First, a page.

“I rented a small place to set up my shop, and expand my business a little more. An investment, with a small business is risky, but I tried to stay positive. A week before the lockdown, I finally set up the shop…and it has been shut ever since! Whatever little savings we had, are all empty now. There’s no money to get new materials. Everything’s being spent on the rent, for a shop I’ve not set foot in, in months. No source of income, but expenses too many. We are relying on food relief packages! These are tough times!” – Kavita, owner of a handmade jewelry business.
Like Kavita, the livelihoods of many more small-business owners have been badly affected by the pandemic. Many years of dedicated toiling have now come undone! The shops stand empty, there’s nothing left to sell. They’re afraid they’ll have to shut down their businesses.
Before the pandemic, when the business was better
It has been close to three months since the pandemic struck. While corporates and big businesses have managed to get work started with employees working remotely, the retailers, and owners of small businesses have been struggling to even survive.
Small business owners and retailers are the heart and soul of rural India, creating employment and sustenance at a small, but essential scale. Right now, they are neck-deep in debts. The groceries are scarce, and they are barely surviving. While they toiled hard all along, to give their children education, they’re now having to withdraw them from schools for the coming year. When even two square meals a day is a luxury, education is hard to think of.
Not knowing what tomorrow holds for them, they're helpless
“We are receiving food and grains as relief packages, and we are grateful for that. But we need help to get back on our feet. A small grant would help us bridge the piling expenses, and get our now stagnant businesses kick-started. Without that, we’ll be left this way - helplessly dependent for every day's meal! All we need is a little push!” – Owner of a Textile block-printing business.
For the last 10 years, with your support, Milaap has been helping thousands of small businesses (particularly those led by women) in the remotest pockets of India. Together, we have impacted 6 Lakh lives in rural India over the last decade. This means that we have an existing channel for help to flow to those who need it most!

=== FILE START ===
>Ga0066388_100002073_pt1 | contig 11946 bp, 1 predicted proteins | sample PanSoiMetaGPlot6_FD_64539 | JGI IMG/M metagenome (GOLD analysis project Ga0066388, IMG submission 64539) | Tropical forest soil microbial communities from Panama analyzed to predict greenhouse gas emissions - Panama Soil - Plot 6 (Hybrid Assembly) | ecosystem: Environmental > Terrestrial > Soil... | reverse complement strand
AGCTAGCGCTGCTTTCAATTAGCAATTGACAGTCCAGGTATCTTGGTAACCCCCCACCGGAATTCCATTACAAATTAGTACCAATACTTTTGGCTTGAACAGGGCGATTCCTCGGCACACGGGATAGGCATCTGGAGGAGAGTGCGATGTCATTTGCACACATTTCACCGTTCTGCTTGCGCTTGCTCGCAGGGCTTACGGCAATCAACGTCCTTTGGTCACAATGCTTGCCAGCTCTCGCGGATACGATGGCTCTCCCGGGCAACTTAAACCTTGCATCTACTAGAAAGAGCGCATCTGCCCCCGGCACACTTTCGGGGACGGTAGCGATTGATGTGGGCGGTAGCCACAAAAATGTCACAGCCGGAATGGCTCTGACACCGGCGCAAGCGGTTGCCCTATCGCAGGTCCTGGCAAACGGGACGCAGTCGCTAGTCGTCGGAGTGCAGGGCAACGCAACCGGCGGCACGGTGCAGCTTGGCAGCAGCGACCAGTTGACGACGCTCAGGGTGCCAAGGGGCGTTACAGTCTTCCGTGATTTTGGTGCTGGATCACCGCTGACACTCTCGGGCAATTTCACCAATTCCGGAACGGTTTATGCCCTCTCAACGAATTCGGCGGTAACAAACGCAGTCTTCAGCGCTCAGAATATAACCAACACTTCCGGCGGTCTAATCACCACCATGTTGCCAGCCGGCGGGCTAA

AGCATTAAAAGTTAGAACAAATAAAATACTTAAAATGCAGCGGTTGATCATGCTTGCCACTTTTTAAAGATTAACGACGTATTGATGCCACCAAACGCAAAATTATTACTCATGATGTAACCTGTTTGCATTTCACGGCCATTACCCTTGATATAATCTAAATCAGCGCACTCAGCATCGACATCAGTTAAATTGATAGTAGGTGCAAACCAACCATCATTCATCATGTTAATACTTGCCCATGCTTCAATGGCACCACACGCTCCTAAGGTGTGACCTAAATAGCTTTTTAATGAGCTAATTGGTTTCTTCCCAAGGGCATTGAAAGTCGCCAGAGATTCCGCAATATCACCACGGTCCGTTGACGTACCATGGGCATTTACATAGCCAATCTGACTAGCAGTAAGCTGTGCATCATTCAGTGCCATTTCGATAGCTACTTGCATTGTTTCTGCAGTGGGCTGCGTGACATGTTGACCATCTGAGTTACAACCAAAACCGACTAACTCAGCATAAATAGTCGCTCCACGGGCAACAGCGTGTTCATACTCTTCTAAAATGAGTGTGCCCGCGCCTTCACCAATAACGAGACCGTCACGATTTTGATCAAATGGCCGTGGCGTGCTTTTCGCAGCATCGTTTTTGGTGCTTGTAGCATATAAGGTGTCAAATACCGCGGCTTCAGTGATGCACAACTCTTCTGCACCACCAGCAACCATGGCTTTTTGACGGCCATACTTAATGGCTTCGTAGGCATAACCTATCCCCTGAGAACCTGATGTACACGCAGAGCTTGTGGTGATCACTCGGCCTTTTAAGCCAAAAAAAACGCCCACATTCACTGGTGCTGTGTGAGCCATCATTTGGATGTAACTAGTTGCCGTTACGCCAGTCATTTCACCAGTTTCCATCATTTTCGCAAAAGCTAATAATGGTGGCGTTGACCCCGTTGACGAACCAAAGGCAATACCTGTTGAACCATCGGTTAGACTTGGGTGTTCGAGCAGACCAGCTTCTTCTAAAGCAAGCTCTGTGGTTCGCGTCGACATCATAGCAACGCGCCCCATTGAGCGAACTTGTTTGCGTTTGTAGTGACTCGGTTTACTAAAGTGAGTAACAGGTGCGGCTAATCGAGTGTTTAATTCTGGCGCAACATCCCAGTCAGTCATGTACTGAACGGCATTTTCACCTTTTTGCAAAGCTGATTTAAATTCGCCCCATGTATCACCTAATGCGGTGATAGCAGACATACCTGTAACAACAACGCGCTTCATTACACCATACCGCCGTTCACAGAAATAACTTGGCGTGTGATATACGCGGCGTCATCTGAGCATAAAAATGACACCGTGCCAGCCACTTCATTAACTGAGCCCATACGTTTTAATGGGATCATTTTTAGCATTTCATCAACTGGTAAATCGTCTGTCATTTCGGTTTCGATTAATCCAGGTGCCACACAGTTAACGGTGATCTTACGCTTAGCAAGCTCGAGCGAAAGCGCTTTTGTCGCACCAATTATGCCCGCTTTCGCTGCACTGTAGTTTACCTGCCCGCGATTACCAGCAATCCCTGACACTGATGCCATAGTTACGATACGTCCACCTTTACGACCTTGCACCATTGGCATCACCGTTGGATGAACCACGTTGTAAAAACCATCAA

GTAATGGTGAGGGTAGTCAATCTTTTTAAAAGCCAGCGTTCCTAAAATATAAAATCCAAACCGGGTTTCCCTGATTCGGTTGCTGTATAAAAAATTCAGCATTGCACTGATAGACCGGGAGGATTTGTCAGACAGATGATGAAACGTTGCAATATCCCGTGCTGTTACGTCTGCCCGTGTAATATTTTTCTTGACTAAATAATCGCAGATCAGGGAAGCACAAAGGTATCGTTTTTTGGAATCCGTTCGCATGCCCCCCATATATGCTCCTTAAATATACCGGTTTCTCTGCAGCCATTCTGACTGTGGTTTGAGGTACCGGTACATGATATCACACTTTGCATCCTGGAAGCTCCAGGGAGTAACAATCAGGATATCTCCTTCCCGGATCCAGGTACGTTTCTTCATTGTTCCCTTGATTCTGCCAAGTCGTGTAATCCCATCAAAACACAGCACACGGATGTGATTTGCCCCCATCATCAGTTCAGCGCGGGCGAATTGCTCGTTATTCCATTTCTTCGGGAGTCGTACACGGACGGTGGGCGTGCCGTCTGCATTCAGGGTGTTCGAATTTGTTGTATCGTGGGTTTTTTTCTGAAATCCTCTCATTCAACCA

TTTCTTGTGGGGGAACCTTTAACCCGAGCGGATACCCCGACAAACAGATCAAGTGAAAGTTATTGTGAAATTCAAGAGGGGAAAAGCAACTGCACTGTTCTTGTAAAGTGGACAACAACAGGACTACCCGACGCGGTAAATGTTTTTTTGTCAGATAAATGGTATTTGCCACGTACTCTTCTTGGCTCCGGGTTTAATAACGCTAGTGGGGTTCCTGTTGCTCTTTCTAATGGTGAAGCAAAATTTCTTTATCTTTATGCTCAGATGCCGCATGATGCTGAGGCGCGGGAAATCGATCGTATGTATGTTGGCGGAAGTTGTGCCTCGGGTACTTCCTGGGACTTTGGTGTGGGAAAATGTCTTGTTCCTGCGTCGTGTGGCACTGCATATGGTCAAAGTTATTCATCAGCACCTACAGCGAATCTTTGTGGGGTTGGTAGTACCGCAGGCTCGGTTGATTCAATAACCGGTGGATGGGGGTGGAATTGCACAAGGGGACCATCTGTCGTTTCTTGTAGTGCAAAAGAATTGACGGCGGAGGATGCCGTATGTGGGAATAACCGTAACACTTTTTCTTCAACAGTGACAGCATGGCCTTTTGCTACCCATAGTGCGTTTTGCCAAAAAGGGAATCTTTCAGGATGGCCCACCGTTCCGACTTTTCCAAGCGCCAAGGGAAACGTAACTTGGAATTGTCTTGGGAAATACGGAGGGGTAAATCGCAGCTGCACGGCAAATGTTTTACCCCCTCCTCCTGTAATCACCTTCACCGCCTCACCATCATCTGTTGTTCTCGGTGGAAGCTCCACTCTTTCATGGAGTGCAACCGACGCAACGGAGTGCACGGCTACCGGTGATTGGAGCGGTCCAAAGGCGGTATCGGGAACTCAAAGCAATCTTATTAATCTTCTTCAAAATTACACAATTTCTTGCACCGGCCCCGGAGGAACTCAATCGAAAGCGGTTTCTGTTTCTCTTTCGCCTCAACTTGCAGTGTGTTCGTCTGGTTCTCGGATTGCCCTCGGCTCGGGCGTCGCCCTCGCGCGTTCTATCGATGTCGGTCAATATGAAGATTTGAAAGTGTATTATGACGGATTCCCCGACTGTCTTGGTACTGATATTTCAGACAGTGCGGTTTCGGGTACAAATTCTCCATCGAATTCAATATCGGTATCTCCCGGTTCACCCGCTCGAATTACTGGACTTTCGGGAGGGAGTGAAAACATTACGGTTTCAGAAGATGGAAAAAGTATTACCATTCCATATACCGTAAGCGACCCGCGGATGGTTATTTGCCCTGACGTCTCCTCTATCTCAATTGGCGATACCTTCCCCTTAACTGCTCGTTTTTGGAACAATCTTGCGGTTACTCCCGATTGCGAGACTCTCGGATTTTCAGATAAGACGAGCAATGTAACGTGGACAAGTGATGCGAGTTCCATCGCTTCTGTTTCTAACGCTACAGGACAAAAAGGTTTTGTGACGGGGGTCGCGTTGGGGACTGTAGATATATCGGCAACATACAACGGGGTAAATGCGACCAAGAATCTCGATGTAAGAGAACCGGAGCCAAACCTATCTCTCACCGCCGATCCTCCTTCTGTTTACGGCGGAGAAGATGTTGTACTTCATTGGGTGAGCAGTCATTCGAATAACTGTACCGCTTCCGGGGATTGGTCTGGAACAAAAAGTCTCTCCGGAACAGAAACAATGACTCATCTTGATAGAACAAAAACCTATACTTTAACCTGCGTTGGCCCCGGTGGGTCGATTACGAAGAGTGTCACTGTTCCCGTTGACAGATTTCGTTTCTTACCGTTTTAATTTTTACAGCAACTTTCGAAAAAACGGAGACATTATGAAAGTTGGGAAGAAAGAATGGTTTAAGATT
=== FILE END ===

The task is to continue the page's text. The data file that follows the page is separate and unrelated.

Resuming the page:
Out of this, we have shortlisted 1000 families whose source of income has been severely affected due to the pandemic outbreak.
The idea is to help each small business owner with a small grant of Rs. 5000 to help them with immediate expenses and solutions.The idea is to bring their long-gone smile, back on their face!
“You helped me set up my stationery shop. It was doing really good. There were buyers, and the business helped me stand on my own two feet. I am proud to say I was in a position to take care of my family, all by myself. Things changed after the lockdown. All I want is a little help to become independent, again!” Jyoti Mishra, owner of a small stationery shop.
Small businesses play an important role in creating livelihoods in smaller parts of the country. Businesses led by rural women, in particular, also shape communities and societies by addressing social issues and solving problems of dependence and sustenance.
A small grant could be more than just a temporary solution for these businesses. It can actually help them get back on their feet and translate to a stable source of livelihood for even multiple families relying on the same business.
They need your support to restart their business
Here are some of the beneficiaries we have shortlisted so far, that are supported by our partner and majorly run by women:
- Bagru Painting- Bagru printing is one of the traditional techniques of printing with natural colour followed by the chippas of a remote place of Rajasthan. Learn more.
- Aara tari work/Aari embroidery - Aari work is a type of embroidery which is done on a stretched fabric and stitching the design with a long needle which has a hook in the end.
Gram Utthan and Mahashakti (Bhubaneswar, Odisha) Donate now!
- Integrated fish farming- Gram Utthan with the help of sponsor institutions took up the district of Kendrapara in Odisha to implement the Integrated Fish Farming method. Learn more.
- Dhokra art- Dhokra art is essentially stunning metal figurines fashioned from bronze and copper based alloys using a ‘lost wax casting. Learn more.
Prayas for Development (Gandhinagar, Gujarat) Donate now!
- Bandhani Saree making- Bandhani is a tye-die textile with patterns formed by tiny bindings that are done by manual labor work. Learn more.
Volunteer for Village Development (Ukhrul, Manipur) Donate now!
- Handloom work- Ima Keithel (market) in parts of Manipur are all-women run markets and one of the largest in Asia. Learn more.
Mahila Abhivruddi Mattu Samrakshana Samsthe (Belgaum, Karnataka) Donate now!
- Fruit vendors- Breaking the social shackles, these women have built their own livelihood vending fruits and other food items. Learn more.
How you can help:A community we have nurtured over the years is facing grave losses, their lives halted, and their livelihoods at stake. You can help them by making a contribution to Milaap's Rural Businesses Relief Fund. You can donate to individual fundraisers for the causes you want to support, or contribute a lump sum amount to this fundraising campaign. Milaap, as always, will ensure timely delivery of the funds to the ones in dire need of it.
With your help, they can get back on their feet!